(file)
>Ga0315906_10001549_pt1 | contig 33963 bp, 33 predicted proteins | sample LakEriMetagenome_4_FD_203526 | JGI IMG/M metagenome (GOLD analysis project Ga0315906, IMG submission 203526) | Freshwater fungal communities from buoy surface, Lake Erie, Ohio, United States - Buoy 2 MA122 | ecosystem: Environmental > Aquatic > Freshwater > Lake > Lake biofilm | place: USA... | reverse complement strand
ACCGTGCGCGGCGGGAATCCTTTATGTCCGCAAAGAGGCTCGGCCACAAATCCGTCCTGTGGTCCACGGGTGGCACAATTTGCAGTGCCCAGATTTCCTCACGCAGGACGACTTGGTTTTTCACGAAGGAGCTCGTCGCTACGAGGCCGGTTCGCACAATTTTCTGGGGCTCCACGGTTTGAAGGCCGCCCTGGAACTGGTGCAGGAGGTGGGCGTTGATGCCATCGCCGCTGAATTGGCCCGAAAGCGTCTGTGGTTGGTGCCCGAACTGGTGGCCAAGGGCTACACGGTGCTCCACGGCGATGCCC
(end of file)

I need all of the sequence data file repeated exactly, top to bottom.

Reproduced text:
>Ga0315906_10001549_pt1 | contig 33963 bp, 33 predicted proteins | sample LakEriMetagenome_4_FD_203526 | JGI IMG/M metagenome (GOLD analysis project Ga0315906, IMG submission 203526) | Freshwater fungal communities from buoy surface, Lake Erie, Ohio, United States - Buoy 2 MA122 | ecosystem: Environmental > Aquatic > Freshwater > Lake > Lake biofilm | place: USA... | reverse complement strand
ACCGTGCGCGGCGGGAATCCTTTATGTCCGCAAAGAGGCTCGGCCACAAATCCGTCCTGTGGTCCACGGGTGGCACAATTTGCAGTGCCCAGATTTCCTCACGCAGGACGACTTGGTTTTTCACGAAGGAGCTCGTCGCTACGAGGCCGGTTCGCACAATTTTCTGGGGCTCCACGGTTTGAAGGCCGCCCTGGAACTGGTGCAGGAGGTGGGCGTTGATGCCATCGCCGCTGAATTGGCCCGAAAGCGTCTGTGGTTGGTGCCCGAACTGGTGGCCAAGGGCTACACGGTGCTCCACGGCGATGCCC